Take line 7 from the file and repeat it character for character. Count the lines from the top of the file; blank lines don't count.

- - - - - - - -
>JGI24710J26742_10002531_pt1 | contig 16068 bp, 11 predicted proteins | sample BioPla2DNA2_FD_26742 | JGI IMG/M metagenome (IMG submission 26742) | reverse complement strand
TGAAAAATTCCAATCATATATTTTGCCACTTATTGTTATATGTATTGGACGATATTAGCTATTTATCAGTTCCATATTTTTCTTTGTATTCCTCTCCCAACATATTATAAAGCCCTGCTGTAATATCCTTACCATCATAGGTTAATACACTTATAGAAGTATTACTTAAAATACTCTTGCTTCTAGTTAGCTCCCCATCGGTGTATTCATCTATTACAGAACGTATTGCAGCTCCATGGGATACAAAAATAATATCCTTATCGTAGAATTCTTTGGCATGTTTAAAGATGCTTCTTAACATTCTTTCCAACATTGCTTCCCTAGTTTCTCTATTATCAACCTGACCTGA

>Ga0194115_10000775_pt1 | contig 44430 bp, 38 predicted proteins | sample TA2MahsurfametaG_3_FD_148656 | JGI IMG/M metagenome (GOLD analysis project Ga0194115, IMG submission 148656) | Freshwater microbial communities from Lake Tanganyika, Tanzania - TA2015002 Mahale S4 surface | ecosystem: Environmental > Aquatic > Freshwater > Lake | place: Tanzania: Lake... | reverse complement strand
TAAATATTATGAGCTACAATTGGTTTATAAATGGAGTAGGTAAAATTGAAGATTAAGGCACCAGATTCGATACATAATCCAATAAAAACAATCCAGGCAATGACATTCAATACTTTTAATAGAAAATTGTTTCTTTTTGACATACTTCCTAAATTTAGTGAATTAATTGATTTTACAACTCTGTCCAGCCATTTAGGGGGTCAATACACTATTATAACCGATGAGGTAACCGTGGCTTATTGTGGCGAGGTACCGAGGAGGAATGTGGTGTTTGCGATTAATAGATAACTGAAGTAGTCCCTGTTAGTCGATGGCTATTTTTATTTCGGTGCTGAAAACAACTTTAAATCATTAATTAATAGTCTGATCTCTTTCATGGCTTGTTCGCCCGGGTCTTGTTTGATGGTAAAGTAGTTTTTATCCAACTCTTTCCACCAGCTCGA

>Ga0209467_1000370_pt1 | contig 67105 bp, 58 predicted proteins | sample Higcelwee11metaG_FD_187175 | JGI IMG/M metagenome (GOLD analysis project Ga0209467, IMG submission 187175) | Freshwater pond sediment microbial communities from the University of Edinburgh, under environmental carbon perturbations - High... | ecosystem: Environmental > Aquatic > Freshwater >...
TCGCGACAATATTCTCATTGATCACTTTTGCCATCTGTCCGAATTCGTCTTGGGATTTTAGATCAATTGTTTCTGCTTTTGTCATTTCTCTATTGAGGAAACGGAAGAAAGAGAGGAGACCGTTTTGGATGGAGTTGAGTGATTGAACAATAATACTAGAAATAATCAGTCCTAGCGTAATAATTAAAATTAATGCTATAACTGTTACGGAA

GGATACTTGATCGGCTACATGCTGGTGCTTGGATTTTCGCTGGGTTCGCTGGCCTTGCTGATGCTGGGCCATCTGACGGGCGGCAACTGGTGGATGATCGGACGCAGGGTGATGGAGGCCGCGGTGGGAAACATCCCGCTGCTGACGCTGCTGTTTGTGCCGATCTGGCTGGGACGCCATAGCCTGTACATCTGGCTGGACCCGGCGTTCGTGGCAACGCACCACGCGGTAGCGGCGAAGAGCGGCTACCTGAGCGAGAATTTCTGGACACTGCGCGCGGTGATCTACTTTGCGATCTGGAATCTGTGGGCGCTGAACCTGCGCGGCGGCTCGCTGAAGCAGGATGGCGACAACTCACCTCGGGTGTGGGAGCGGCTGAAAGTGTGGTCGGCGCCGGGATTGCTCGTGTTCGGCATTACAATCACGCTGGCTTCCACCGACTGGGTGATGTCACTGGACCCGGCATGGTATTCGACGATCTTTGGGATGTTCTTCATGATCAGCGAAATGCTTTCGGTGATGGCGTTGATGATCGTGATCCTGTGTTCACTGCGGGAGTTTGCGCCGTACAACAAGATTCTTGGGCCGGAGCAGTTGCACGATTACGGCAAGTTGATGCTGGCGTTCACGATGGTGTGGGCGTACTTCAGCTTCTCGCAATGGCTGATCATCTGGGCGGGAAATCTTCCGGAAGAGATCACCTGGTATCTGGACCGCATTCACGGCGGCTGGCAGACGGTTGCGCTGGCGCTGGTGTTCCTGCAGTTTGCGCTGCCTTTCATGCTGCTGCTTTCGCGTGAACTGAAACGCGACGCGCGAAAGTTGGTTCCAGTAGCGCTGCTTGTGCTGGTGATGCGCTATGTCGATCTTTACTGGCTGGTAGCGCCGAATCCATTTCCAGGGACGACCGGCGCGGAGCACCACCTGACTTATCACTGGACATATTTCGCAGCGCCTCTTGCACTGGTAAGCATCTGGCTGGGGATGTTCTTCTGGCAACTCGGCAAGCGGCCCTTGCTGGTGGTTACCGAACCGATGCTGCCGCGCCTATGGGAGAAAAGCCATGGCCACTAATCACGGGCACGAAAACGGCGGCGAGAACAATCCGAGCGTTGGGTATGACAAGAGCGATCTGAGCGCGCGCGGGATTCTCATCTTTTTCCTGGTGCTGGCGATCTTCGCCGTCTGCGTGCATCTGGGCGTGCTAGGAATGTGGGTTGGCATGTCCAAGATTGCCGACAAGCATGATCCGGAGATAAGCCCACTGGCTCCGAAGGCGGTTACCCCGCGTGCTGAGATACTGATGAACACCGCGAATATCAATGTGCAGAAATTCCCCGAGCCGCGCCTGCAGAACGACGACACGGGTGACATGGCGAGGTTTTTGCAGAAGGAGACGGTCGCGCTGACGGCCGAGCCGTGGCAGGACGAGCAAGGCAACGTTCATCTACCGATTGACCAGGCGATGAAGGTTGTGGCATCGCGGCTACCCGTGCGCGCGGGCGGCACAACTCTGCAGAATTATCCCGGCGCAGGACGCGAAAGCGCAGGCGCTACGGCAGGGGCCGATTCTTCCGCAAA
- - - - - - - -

GGATACTTGATCGGCTACATGCTGGTGCTTGGATTTTCGCTGGGTTCGCTGGCCTTGCTGATGCTGGGCCATCTGACGGGCGGCAACTGGTGGATGATCGGACGCAGGGTGATGGAGGCCGCGGTGGGAAACATCCCGCTGCTGACGCTGCTGTTTGTGCCGATCTGGCTGGGACGCCATAGCCTGTACATCTGGCTGGACCCGGCGTTCGTGGCAACGCACCACGCGGTAGCGGCGAAGAGCGGCTACCTGAGCGAGAATTTCTGGACACTGCGCGCGGTGATCTACTTTGCGATCTGGAATCTGTGGGCGCTGAACCTGCGCGGCGGCTCGCTGAAGCAGGATGGCGACAACTCACCTCGGGTGTGGGAGCGGCTGAAAGTGTGGTCGGCGCCGGGATTGCTCGTGTTCGGCATTACAATCACGCTGGCTTCCACCGACTGGGTGATGTCACTGGACCCGGCATGGTATTCGACGATCTTTGGGATGTTCTTCATGATCAGCGAAATGCTTTCGGTGATGGCGTTGATGATCGTGATCCTGTGTTCACTGCGGGAGTTTGCGCCGTACAACAAGATTCTTGGGCCGGAGCAGTTGCACGATTACGGCAAGTTGATGCTGGCGTTCACGATGGTGTGGGCGTACTTCAGCTTCTCGCAATGGCTGATCATCTGGGCGGGAAATCTTCCGGAAGAGATCACCTGGTATCTGGACCGCATTCACGGCGGCTGGCAGACGGTTGCGCTGGCGCTGGTGTTCCTGCAGTTTGCGCTGCCTTTCATGCTGCTGCTTTCGCGTGAACTGAAACGCGACGCGCGAAAGTTGGTTCCAGTAGCGCTGCTTGTGCTGGTGATGCGCTATGTCGATCTTTACTGGCTGGTAGCGCCGAATCCATTTCCAGGGACGACCGGCGCGGAGCACCACCTGACTTATCACTGGACATATTTCGCAGCGCCTCTTGCACTGGTAAGCATCTGGCTGGGGATGTTCTTCTGGCAACTCGGCAAGCGGCCCTTGCTGGTGGTTACCGAACCGATGCTGCCGCGCCTATGGGAGAAAAGCCATGGCCACTAATCACGGGCACGAAAACGGCGGCGAGAACAATCCGAGCGTTGGGTATGACAAGAGCGATCTGAGCGCGCGCGGGATTCTCATCTTTTTCCTGGTGCTGGCGATCTTCGCCGTCTGCGTGCATCTGGGCGTGCTAGGAATGTGGGTTGGCATGTCCAAGATTGCCGACAAGCATGATCCGGAGATAAGCCCACTGGCTCCGAAGGCGGTTACCCCGCGTGCTGAGATACTGATGAACACCGCGAATATCAATGTGCAGAAATTCCCCGAGCCGCGCCTGCAGAACGACGACACGGGTGACATGGCGAGGTTTTTGCAGAAGGAGACGGTCGCGCTGACGGCCGAGCCGTGGCAGGACGAGCAAGGCAACGTTCATCTACCGATTGACCAGGCGATGAAGGTTGTGGCATCGCGGCTACCCGTGCGCGCGGGCGGCACAACTCTGCAGAATTATCCCGGCGCAGGACGCGAAAGCGCAGGCGCTACGGCAGGGGCCGATTCTTCCGCAAA